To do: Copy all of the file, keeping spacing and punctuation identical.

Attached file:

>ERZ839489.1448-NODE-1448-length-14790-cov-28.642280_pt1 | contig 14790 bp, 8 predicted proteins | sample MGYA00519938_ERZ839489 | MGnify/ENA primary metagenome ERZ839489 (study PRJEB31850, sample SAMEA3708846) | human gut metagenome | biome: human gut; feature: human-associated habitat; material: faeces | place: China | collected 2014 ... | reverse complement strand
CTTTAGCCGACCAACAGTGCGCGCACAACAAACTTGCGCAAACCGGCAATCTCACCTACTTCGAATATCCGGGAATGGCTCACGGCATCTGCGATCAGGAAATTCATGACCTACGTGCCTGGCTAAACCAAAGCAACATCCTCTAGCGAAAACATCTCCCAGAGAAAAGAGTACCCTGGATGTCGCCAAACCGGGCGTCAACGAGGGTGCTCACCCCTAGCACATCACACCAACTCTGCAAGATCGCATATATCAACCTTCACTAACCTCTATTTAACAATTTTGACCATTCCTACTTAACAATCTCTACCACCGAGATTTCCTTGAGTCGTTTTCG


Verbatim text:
>ERZ839489.1448-NODE-1448-length-14790-cov-28.642280_pt1 | contig 14790 bp, 8 predicted proteins | sample MGYA00519938_ERZ839489 | MGnify/ENA primary metagenome ERZ839489 (study PRJEB31850, sample SAMEA3708846) | human gut metagenome | biome: human gut; feature: human-associated habitat; material: faeces | place: China | collected 2014 ... | reverse complement strand
CTTTAGCCGACCAACAGTGCGCGCACAACAAACTTGCGCAAACCGGCAATCTCACCTACTTCGAATATCCGGGAATGGCTCACGGCATCTGCGATCAGGAAATTCATGACCTACGTGCCTGGCTAAACCAAAGCAACATCCTCTAGCGAAAACATCTCCCAGAGAAAAGAGTACCCTGGATGTCGCCAAACCGGGCGTCAACGAGGGTGCTCACCCCTAGCACATCACACCAACTCTGCAAGATCGCATATATCAACCTTCACTAACCTCTATTTAACAATTTTGACCATTCCTACTTAACAATCTCTACCACCGAGATTTCCTTGAGTCGTTTTCG